Relics from the Front Since 2010
  • Rare early pattern German fuel can the famous jerry can dated 1939 recovered from Luftwaffe airfield at Audembert near Calais used in battle of Britain 1940 by Jagdeschwader 26 the unit commanded by Adolf Galland, remained a fighter base until 1944

    £65.00
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    This is a German fuel can the famous Jerry can which has all maker stamps and markings and is dated 1939.The can has some small amount of its original black paintwork remains still fairly clear to see and with a nice maker stamp on the side on the bottom of the front of the can the typical very early war style. The can which has some dents and knocks from use and with a few small rust holes and war time repairs the can has light surface rust all over with some heavy thick rust in places the cap still opens and closes also locks perfectly well but a bit stiff it is in overall very nice condition and a very nice example of this famous fuel can battlefield found and more semi-relic then full relic which has been very well cleaned and is perfect for display or any collection and comes with 2xA5 laminated information cards with pictures. The fuel can was recovered from the site of what was the Luftwaffe airfield base at Audembert near Calais used in battle of Britain 1940 by Jagdeschwader 26 the unit commanded by Adolf Galland, remained a fighter base until 1944.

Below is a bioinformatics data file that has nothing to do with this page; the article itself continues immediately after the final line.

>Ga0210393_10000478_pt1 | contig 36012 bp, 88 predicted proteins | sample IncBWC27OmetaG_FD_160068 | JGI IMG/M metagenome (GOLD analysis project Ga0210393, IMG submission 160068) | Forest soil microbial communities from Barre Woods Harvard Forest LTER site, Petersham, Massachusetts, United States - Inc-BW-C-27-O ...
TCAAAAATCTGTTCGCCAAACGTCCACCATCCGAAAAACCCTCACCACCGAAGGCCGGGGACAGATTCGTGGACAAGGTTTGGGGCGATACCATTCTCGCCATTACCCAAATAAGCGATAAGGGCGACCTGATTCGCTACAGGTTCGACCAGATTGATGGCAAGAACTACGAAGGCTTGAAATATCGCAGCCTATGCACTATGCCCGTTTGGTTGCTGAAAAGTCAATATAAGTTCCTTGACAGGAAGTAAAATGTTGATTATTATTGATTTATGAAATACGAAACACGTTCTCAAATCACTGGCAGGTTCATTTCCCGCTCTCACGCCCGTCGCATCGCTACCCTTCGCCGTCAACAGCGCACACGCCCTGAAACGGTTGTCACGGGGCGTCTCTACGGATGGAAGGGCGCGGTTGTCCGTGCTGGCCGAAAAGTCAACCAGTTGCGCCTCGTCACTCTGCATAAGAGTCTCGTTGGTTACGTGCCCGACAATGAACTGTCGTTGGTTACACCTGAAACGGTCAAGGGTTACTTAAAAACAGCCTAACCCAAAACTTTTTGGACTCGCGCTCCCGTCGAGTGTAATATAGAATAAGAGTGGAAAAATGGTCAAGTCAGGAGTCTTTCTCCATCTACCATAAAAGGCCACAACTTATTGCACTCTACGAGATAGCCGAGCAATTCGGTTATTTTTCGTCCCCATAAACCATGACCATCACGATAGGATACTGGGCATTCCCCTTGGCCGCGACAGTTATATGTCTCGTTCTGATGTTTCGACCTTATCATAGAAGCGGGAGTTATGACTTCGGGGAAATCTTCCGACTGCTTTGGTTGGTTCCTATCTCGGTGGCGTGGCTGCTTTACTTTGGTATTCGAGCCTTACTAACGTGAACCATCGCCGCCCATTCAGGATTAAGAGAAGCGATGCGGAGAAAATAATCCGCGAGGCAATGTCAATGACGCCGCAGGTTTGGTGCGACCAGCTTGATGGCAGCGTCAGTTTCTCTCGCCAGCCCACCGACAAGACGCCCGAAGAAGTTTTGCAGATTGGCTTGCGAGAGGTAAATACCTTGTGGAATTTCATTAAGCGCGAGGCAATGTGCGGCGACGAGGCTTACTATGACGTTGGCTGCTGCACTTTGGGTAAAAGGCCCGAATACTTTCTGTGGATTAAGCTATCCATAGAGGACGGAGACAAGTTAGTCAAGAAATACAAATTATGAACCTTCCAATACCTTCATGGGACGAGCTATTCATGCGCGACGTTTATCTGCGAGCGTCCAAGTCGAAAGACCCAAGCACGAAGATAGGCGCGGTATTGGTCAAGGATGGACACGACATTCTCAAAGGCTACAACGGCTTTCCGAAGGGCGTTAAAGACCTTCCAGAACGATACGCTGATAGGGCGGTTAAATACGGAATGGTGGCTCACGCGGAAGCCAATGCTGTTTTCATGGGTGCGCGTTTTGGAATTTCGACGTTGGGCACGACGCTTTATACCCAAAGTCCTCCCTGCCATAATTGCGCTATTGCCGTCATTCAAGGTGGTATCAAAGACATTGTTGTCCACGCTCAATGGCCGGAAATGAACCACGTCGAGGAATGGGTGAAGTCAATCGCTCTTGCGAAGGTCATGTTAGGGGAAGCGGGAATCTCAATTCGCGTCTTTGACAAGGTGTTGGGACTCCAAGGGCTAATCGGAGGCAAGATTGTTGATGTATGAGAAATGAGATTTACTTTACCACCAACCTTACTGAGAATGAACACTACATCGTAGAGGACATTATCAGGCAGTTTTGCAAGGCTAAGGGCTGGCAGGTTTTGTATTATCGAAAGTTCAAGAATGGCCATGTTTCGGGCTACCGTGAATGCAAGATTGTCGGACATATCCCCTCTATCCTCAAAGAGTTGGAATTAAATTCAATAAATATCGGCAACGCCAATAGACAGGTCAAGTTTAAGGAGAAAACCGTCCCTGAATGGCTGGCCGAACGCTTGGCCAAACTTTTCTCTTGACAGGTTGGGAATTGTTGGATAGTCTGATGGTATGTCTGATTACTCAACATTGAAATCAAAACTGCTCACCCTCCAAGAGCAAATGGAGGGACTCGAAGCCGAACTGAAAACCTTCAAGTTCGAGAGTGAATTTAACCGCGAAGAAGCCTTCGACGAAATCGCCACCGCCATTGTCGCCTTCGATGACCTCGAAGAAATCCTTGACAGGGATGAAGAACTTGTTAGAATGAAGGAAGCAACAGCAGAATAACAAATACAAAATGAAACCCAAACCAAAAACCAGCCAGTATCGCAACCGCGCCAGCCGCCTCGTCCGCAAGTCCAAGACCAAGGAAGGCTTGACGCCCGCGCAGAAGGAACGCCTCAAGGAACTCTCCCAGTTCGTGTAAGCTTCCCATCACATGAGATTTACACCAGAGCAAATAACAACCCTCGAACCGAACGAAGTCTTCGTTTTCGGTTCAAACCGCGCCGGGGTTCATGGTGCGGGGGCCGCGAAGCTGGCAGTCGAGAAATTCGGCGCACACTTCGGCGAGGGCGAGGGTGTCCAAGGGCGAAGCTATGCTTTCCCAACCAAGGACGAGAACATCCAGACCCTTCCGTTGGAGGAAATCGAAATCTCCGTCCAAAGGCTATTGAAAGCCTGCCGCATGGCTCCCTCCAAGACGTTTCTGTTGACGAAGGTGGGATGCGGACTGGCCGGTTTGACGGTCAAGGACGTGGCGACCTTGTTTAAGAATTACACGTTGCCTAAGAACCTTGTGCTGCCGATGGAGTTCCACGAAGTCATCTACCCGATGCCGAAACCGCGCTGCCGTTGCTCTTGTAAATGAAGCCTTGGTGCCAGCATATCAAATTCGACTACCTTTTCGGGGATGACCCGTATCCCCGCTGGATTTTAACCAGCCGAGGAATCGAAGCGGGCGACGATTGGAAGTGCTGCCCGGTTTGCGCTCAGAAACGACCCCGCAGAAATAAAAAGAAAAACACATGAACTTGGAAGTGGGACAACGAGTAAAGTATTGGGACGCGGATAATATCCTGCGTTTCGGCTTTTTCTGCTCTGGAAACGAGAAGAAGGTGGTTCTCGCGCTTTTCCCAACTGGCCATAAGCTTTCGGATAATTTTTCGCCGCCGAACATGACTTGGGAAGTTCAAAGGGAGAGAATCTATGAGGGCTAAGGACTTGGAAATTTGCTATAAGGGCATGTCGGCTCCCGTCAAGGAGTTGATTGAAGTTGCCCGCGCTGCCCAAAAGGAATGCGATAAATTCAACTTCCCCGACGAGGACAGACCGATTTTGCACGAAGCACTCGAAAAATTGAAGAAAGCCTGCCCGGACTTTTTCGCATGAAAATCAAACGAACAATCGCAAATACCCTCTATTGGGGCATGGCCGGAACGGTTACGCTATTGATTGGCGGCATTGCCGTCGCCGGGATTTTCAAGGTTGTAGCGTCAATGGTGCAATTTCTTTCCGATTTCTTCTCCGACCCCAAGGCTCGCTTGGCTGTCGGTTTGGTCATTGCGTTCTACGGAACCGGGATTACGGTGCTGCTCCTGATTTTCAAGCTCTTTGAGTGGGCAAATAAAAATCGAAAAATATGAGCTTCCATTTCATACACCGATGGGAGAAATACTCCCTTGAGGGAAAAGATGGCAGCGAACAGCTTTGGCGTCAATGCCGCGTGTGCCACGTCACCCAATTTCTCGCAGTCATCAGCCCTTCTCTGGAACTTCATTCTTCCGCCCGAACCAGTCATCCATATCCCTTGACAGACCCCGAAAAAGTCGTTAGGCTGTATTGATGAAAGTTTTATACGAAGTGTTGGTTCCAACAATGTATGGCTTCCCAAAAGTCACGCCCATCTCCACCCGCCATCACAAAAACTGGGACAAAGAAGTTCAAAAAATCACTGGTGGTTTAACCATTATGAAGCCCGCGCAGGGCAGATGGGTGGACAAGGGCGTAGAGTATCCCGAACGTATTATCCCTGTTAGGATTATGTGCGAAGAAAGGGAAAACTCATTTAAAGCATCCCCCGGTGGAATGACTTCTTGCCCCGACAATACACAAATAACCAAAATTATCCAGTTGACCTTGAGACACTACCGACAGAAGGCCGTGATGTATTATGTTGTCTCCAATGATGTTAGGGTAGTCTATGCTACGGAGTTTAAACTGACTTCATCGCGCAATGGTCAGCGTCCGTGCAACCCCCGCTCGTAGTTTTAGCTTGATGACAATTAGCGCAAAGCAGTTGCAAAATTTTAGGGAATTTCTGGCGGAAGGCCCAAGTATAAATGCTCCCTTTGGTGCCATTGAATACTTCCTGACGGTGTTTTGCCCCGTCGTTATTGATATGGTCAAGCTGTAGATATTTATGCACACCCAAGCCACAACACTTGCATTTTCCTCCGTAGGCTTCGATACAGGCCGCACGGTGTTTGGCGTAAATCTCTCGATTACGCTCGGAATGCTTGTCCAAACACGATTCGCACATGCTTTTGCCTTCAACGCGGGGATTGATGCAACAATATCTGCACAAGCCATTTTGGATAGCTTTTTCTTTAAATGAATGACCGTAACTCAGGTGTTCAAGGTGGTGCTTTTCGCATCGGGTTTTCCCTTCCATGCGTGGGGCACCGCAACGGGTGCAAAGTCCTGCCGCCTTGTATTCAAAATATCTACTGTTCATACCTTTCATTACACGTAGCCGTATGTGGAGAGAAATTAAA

Audembert air field was a German airfield 230 kilometres north of Paris.
    It was a Feldflugplatz (wartime airfield) of the Luftwaffe during World War II, but it probably existed already before the outbreak of World War II. It was located close to a mile from the English Channel. Due to its location, it was the closest airfield to England, and therefore one of the most important fighter airfields during the Battle of Britain. In the summer of 1940, the airfield was used by I./JG26 'Schlageter', flying Bf109Fs. Jagdgeschwader 26 'Schlageter' was the unit of Adolf Galland, a German fighter ace, who later that year was promoted to command the entire Jagdgeschwader. After the Battle of Britain, the airfield remained a Luftwaffe unit. The field consisted of a single surfaced runway, some taxi tracks and hangars. The Luftwaffe continued to use the airfield until the Normandy invasion in 1944.
    After the area was taken over by the Allies in late 1944 however, it was returned to farmland after the war and is still that today the picture below shows Adolf Galland on Goering´s visit to JG 26 at Audembert on the 5th December 1941.

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    Image result for german soldier with fuel canimage